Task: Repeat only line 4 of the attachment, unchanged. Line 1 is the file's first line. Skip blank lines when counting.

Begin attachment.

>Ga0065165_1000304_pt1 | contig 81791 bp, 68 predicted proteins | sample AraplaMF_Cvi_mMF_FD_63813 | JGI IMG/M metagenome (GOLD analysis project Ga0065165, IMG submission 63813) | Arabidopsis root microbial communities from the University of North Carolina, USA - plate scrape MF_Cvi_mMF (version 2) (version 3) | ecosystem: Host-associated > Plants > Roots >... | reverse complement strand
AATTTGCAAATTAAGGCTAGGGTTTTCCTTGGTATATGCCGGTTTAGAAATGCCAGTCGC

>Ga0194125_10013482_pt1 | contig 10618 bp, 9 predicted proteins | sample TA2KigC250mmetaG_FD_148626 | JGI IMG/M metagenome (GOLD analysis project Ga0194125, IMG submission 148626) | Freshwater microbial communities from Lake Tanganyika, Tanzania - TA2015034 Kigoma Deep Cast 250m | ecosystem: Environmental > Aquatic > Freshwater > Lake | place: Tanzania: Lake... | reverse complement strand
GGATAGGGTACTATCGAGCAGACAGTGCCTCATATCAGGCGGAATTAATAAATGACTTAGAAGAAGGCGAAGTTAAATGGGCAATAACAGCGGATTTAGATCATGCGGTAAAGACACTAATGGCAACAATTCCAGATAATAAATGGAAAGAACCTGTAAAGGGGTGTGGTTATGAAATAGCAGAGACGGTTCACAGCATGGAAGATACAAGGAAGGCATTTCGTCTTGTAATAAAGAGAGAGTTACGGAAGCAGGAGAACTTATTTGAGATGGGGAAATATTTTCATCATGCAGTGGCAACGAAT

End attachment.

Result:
GGATAGGGTACTATCGAGCAGACAGTGCCTCATATCAGGCGGAATTAATAAATGACTTAGAAGAAGGCGAAGTTAAATGGGCAATAACAGCGGATTTAGATCATGCGGTAAAGACACTAATGGCAACAATTCCAGATAATAAATGGAAAGAACCTGTAAAGGGGTGTGGTTATGAAATAGCAGAGACGGTTCACAGCATGGAAGATACAAGGAAGGCATTTCGTCTTGTAATAAAGAGAGAGTTACGGAAGCAGGAGAACTTATTTGAGATGGGGAAATATTTTCATCATGCAGTGGCAACGAAT